Sheffield mother to freeze eggs for infertile daughter
A mother from Sheffield plans to freeze her own
eggs to enable her infertile two-year-old daughter to have children in later
Mackenzie Jarvis was born with Turner Syndrome, a
chromosome abnormality which causes infertility.
Mother Penny, 25, who has four other children,
wants to undergo the procedure so her daughter will be able to use the eggs for
an IVF pregnancy.
She said: "I want to do the best for my
Mackenzie was taken into hospital when she was five
months old because she was not feeding properly.
It was then she was diagnosed with Turner Syndrome.
The condition affects around one in about 2,500
girls and occurs when one of the two X chromosomes of female DNA is completely
or partially missing.
Ms Jarvis said she was shocked at the diagnosis.
"I cried my eyes out. I cried for days. Even
now I cry."
As well as infertility, Turner Syndrome also causes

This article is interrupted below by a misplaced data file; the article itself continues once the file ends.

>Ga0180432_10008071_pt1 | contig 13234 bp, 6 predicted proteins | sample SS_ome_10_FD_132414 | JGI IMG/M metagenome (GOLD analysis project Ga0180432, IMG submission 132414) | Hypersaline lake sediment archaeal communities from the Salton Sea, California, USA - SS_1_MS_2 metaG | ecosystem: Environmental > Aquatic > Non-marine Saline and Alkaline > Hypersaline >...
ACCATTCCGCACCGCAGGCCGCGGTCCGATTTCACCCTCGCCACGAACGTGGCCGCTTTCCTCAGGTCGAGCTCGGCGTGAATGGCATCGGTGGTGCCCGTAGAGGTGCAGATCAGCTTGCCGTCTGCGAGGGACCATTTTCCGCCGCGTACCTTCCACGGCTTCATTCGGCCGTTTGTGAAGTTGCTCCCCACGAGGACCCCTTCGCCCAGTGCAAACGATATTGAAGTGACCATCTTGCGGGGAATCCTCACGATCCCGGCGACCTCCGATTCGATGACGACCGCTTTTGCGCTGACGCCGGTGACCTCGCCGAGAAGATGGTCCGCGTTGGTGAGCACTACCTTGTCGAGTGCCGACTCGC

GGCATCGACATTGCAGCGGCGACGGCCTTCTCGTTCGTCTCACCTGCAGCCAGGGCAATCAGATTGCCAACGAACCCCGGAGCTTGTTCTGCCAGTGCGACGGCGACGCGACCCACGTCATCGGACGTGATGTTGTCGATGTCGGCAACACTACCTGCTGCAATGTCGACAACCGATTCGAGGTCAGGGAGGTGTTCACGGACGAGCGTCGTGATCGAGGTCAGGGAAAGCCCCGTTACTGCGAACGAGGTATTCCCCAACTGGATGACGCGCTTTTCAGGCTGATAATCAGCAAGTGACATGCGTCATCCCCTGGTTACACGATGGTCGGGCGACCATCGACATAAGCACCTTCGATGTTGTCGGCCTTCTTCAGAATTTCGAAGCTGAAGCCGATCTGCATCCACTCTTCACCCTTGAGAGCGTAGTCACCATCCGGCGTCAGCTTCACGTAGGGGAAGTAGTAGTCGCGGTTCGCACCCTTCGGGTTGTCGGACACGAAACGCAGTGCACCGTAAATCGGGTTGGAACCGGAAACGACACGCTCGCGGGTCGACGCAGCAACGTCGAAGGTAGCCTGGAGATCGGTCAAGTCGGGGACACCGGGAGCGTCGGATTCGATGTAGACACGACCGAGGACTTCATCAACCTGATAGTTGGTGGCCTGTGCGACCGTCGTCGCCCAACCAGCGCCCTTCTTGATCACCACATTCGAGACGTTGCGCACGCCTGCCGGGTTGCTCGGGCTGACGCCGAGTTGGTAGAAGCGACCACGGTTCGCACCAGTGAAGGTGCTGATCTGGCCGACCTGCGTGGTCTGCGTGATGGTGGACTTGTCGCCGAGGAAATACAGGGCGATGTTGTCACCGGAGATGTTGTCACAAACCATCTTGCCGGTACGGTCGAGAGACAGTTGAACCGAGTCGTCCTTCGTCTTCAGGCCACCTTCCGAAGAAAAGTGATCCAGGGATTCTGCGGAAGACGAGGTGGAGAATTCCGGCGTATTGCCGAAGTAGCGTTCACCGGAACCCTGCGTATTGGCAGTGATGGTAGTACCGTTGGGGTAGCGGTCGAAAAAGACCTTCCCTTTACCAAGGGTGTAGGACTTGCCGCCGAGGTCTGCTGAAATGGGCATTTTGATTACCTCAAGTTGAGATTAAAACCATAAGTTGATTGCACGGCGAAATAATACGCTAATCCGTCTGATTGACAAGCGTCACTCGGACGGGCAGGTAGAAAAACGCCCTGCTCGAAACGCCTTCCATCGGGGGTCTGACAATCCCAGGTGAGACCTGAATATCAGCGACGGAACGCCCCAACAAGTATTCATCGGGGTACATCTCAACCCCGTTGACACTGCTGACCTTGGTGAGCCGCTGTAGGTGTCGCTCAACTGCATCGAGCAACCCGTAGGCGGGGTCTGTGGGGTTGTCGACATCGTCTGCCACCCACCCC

growth problems and is associated with heart, kidney and thyroid problems, bone
disorders and hearing and ear problems.
Mackenzie is partially deaf, wears a hearing aid
and communicates through sign language.
Although the toddler will not be able to conceive
naturally, she could carry a child created from a donated egg.
Ms Jarvis has asked about referral to IVF
specialists at Sheffield's Jessop Hospital despite criticism about the ethics
of the procedure.
She said: "I have been called some really
nasty names. To be honest, I expected that. But it's part of the territory. My
main priority is Mackenzie.
"If Mackenzie doesn't want to use them, then
that's fine. If Mackenzie doesn't want children, that's fine.
"I'm giving her plenty of options for when
A spokesman for the Human Fertilisation and
Embryology Authority (HFEA) said the procedure was allowed in this country.
He said it would be important for both mother and
daughter to be given appropriate counselling if the procedure was fulfilled.